Thursday, 4 October 2012

Pitch workshop #16: Jodie Andrefski


Jodie Andrefski
Summer of Hope
YA Contemporary

Sixteen-year-old Callie watched her best friend die and couldn't do anything to stop it. Now the boy she loves is dying too. When Ethan confesses he has Hodgkin's disease, Callie must choose whether she'll stay and watch another boy she loves die; or run, and risk losing hope of loving again. Her decision changes both of their families' lives--forever.

Kat’s critique:

Sixteen-year-old Callie watched her best friend die and couldn't do anything to stop it. Now the boy she loves is dying too. (The way this is phrased makes it sound like the deaths are connected somehow.) When Ethan confesses he has Hodgkin's disease, Callie must choose whether she'll stay and watch another boy she loves die; or run, and risk losing hope of loving again. Her decision changes both of their families' lives--forever. (How? Why? Where did their families come from?)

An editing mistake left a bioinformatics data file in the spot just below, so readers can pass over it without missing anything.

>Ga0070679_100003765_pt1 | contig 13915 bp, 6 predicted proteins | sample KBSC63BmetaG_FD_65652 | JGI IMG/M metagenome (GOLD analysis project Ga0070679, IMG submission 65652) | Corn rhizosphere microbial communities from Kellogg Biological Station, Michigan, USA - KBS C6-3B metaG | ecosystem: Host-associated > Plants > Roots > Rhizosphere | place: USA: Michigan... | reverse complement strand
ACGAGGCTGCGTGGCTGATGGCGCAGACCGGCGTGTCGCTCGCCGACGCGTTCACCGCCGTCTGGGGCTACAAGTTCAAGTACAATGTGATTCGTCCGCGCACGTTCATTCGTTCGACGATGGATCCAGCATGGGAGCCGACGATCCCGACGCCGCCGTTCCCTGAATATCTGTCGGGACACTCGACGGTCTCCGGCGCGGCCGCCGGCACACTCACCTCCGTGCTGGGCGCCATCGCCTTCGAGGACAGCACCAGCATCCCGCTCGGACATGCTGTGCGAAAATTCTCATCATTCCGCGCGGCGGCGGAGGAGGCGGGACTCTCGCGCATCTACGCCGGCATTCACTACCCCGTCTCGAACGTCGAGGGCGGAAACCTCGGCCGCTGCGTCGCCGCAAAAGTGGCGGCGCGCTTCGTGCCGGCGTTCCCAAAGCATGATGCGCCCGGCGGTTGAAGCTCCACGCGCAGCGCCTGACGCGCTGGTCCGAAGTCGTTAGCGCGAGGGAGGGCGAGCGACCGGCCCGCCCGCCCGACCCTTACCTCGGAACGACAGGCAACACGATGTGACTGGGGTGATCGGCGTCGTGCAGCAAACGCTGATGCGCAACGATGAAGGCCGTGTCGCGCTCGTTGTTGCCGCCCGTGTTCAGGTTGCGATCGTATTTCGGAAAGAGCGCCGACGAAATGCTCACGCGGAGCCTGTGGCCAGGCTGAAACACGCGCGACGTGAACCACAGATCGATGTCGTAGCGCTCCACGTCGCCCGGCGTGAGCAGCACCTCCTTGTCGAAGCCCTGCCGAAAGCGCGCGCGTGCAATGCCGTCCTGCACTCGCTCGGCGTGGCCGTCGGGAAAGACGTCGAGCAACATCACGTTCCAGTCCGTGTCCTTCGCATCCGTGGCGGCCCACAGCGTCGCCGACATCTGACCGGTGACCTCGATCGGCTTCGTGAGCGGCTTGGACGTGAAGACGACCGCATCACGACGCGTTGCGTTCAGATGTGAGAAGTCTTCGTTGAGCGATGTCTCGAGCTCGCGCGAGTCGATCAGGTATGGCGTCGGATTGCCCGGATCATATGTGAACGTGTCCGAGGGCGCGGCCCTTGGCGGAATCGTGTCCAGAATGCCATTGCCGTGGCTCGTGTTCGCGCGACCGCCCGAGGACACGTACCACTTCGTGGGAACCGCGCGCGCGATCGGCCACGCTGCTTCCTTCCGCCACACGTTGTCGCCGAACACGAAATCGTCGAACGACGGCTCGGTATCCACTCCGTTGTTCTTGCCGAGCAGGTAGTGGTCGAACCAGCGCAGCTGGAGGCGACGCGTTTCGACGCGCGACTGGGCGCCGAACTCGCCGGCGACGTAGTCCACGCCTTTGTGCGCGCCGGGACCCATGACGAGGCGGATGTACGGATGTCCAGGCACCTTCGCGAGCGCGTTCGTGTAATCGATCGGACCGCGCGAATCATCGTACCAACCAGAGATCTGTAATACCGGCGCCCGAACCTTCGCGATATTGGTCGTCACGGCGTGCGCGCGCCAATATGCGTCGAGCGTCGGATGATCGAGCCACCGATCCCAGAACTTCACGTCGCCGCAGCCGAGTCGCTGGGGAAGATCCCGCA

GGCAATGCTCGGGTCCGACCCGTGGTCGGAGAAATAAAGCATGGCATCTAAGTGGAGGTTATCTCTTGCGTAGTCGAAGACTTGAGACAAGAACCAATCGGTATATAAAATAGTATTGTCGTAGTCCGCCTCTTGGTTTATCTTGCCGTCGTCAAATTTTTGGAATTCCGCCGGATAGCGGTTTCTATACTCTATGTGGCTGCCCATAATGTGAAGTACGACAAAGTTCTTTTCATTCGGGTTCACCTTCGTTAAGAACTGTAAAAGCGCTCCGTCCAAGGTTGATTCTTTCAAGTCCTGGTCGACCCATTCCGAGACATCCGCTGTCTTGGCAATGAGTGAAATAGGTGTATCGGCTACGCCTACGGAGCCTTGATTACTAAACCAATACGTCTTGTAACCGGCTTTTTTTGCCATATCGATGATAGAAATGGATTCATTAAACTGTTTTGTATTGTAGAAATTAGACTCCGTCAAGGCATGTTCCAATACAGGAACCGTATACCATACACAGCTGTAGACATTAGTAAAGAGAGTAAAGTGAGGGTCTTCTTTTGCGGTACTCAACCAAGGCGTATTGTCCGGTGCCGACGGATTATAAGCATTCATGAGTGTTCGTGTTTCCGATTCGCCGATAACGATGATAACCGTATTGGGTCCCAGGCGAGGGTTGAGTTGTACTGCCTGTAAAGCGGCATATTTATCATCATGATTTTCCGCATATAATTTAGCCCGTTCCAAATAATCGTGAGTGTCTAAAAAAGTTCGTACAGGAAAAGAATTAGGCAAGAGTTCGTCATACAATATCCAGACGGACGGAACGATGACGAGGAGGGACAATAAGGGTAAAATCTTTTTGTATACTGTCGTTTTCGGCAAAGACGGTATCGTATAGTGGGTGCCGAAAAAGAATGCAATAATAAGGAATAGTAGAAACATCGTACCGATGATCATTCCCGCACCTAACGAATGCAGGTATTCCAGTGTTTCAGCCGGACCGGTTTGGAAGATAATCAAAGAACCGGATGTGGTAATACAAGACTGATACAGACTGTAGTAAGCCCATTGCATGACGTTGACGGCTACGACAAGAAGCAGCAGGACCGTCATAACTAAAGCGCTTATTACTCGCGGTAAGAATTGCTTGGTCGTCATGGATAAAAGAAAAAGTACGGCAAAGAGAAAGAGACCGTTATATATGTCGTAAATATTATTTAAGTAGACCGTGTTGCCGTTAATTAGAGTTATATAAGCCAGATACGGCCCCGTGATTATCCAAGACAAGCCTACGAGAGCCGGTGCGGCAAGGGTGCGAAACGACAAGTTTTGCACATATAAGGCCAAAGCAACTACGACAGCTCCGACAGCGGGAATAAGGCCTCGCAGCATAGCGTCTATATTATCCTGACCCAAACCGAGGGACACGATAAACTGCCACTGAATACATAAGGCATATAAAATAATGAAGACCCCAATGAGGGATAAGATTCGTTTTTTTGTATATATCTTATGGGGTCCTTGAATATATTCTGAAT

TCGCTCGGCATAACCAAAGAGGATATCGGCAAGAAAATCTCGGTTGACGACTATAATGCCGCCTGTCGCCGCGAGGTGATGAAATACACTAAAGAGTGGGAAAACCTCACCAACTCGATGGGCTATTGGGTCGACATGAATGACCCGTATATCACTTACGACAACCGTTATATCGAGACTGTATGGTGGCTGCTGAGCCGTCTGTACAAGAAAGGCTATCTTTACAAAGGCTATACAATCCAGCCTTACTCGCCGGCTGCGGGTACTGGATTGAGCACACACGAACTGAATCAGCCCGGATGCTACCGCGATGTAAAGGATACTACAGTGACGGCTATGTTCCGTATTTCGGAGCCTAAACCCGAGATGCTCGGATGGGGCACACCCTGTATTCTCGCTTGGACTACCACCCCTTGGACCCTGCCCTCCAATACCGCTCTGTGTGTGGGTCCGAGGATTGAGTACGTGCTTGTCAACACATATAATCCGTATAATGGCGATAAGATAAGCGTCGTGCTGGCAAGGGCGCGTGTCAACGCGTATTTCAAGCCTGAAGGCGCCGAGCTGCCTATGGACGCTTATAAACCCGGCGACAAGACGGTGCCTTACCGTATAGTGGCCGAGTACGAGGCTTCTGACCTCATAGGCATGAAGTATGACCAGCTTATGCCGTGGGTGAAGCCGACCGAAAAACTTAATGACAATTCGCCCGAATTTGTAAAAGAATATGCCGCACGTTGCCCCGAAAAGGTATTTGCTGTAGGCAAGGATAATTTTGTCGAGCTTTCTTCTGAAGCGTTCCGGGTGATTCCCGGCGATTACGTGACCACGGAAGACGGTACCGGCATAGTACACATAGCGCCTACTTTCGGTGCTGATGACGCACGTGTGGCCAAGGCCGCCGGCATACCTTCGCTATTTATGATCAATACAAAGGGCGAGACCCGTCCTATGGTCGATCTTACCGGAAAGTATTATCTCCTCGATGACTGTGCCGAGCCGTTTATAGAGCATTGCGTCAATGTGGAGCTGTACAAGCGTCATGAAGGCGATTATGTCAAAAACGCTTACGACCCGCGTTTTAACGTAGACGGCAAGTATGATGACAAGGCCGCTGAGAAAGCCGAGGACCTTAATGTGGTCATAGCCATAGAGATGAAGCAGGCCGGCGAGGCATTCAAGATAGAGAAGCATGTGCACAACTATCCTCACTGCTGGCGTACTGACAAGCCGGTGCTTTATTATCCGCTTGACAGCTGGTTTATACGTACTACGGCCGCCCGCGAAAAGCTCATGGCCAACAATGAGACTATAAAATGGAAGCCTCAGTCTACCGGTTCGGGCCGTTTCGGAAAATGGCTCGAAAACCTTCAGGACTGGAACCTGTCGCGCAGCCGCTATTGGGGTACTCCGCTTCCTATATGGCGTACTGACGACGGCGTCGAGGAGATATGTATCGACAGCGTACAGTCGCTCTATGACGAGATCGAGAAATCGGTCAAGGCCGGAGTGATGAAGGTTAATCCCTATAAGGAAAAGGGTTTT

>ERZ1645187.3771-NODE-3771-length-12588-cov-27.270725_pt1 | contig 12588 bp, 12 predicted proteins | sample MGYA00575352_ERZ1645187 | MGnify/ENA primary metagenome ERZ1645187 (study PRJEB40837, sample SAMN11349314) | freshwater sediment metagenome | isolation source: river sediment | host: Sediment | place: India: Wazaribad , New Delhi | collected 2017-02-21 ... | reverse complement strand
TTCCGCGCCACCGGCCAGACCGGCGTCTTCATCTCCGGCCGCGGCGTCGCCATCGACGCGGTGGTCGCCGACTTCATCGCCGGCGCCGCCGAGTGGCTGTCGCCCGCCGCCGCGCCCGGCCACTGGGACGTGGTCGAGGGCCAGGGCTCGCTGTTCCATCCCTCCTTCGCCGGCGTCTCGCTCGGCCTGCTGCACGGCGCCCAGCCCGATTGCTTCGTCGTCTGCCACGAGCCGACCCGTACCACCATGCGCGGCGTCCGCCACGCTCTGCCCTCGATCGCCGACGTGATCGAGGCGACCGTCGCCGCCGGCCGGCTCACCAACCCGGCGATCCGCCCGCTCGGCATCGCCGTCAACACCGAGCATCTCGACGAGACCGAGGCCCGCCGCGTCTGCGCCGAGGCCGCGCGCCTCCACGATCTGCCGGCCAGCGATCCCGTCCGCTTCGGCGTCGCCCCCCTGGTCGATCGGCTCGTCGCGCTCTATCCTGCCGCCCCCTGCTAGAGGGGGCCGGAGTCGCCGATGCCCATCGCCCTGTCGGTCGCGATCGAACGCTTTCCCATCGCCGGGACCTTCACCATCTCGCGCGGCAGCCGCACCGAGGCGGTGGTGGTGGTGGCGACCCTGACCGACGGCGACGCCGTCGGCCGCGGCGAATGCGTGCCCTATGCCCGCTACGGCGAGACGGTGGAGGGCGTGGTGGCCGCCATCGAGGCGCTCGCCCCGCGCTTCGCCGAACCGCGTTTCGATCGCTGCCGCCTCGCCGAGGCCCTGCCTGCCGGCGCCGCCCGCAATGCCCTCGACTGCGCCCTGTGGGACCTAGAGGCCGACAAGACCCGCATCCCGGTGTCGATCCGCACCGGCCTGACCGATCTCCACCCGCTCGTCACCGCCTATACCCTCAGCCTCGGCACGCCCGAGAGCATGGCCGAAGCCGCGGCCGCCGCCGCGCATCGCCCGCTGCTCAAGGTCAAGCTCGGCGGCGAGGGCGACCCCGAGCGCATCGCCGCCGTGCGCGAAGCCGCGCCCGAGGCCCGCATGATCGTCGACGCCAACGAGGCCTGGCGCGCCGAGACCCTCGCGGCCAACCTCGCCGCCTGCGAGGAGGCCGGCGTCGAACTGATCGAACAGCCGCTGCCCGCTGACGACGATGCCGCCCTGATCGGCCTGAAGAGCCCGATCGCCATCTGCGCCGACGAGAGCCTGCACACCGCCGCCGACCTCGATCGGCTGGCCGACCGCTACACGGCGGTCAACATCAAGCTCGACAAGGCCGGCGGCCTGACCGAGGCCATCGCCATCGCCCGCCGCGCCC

I think you could actually lose the last sentence and make it stronger. I'd like just a little more detail about the best friend - maybe just a word or two to clarify how he died and that it's an entirely separate thing from her boyfriend dying now.

Please feel free to add your own constructive comments below!

1 comment:

  1. Callie's best friend who died, was he a "he?" If so, it might be a good idea to mention that. Only because when you mention her loving another boy and watching him die, it's just a tiny bit confusing. You never mention Callie loving her best friend. When I think of best friends, I think of girl best friend. Not that boy/girls can;t be best friends, because they can. It's just a first thought that popped into my mind.

    Also, how did the best friend die? Did he have a disease, too?

    And I agree with Kat. The last sentence isn't really needed. Or it should be revised to add more punch. How does it change lives? More important, how does it change Callie?

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